MDA National offers Members our Doctors for Doctors and Live Well Study Well program. 



My Career Journey with Dr Nick Coatsworth

Dr Nick Coatsworth is an expert in health policy, public administration and a practising infectious diseases physician. He held a national role in the Australian response to COVID-19 as Deputy Chief Medical Officer of Australia, becoming one of the most recognised medical spokespeople during the pandemic. Nick engaged the Australian community through a variety of media platforms most notably as the spearhead of the national COVID-19 vaccination campaign. Dr Micheal Gannon, Obstetrician & Gynaecologist, sits down with Dr Nick Coatsworth to discuss Nick's medical career journey, and what insights and advice he has for junior doctors. MDA National would like to acknowledge the contributions of MDA National staff, Members, friends and colleagues in the production of the podcast and note that this work is copyright. Apart from any use permitted under applicable copyright law, you may not reproduce the content of this podcast without the permission of MDA National. This podcast contains generic information only, is intended to stimulate thought and discussion, and doesn’t account for requirements of any particular individual. The content may contain opinions which are not necessarily those of MDA National. We recommend that you always contact your indemnity provider when you require specific advice in relation to your insurance policy or medico-legal matters. MDA National Members need to contact us for specific medico-legal advice on freecall 1800 011 255 or email We may also refer you to other professional services.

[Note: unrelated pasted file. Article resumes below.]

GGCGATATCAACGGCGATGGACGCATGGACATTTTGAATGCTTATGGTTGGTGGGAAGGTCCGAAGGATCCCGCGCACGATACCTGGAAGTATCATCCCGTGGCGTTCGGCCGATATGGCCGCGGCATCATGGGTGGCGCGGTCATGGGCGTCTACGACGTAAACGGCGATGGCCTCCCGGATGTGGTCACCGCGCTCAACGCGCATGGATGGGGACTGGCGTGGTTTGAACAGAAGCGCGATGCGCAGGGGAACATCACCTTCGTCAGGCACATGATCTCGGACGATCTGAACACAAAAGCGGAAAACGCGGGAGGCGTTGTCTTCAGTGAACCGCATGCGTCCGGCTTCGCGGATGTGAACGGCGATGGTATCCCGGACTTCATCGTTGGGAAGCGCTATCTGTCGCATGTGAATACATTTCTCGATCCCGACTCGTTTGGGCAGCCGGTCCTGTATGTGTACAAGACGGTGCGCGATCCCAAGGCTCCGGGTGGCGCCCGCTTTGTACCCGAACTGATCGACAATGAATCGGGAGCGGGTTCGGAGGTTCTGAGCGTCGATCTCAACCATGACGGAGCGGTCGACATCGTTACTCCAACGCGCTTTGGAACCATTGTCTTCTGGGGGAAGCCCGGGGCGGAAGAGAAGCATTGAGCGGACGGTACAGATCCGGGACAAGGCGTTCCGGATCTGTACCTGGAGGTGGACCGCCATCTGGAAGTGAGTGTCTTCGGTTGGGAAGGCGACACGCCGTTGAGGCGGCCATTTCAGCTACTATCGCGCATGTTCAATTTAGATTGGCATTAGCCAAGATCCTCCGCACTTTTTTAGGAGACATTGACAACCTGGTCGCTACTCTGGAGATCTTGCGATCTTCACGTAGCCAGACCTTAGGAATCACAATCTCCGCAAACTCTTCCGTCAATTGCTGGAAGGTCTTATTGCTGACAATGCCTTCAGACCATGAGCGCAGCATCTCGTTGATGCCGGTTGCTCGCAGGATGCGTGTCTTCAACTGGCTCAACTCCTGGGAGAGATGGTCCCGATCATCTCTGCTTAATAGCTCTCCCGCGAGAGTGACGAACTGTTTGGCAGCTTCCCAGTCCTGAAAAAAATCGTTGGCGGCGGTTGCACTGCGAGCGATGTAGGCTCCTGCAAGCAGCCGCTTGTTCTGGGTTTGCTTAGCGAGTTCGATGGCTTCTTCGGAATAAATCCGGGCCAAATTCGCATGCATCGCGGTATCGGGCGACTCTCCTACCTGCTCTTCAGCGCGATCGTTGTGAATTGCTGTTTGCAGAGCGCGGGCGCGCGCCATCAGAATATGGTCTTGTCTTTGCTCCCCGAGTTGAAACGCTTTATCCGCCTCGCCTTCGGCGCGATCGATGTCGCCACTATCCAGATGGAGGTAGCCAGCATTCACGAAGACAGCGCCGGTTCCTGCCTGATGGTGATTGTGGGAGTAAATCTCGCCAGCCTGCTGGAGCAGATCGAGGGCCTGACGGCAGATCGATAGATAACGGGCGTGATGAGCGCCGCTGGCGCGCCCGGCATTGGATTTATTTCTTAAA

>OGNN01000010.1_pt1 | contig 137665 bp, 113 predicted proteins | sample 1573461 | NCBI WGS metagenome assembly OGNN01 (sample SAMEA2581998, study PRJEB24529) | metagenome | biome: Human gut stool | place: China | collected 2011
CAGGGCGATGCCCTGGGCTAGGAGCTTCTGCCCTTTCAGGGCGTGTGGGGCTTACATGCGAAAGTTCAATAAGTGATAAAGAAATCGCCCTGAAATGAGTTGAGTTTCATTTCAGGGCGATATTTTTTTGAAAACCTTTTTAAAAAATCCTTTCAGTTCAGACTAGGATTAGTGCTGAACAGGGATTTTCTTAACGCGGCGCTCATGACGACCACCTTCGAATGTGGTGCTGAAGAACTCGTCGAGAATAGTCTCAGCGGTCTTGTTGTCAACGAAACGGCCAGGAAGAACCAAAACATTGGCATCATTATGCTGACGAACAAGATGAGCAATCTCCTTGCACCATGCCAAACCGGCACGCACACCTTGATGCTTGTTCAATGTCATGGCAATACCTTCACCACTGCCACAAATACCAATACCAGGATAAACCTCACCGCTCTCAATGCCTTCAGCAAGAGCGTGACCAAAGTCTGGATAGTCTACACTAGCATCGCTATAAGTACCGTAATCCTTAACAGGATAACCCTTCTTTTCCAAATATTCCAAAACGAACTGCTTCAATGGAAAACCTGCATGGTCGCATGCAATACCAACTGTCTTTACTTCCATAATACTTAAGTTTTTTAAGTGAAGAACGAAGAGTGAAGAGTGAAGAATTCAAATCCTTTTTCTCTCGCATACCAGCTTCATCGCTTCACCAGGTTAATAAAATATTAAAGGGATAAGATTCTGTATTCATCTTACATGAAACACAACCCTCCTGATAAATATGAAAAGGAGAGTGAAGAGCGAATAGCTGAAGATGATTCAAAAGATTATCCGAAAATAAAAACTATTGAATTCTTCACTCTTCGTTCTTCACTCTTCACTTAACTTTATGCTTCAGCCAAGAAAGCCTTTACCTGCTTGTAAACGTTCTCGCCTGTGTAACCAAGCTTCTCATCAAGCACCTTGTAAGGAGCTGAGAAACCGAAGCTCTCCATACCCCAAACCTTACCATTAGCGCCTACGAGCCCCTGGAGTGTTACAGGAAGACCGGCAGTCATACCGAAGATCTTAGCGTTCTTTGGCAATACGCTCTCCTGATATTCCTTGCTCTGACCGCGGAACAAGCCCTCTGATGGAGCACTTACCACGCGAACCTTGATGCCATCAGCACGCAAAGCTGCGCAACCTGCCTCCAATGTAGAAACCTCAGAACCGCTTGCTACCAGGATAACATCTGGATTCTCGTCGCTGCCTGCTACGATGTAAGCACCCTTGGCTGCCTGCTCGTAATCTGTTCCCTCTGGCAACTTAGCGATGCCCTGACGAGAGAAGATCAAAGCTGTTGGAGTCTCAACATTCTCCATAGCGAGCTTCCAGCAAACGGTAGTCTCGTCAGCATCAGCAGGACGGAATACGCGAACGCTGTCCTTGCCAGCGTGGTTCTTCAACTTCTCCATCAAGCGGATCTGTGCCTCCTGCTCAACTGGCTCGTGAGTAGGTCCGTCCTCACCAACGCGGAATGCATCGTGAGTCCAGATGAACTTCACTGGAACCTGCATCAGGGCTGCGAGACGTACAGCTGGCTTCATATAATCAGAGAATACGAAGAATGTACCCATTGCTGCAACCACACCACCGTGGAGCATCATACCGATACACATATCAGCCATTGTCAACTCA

09 Jun 2022

Career complications and contending with uncertainty

Among the many challenges of the COVID-19 pandemic for junior doctors is how to respond to medical training impacts and career uncertainty. In this podcast, Dr Caroline Elton (a psychologist who specialises in helping doctors)and Dr Benjamin Veness (a Psychiatry registrar) share advice for coping with medical training and career delays, disruptions and unknowns.


10 Aug 2020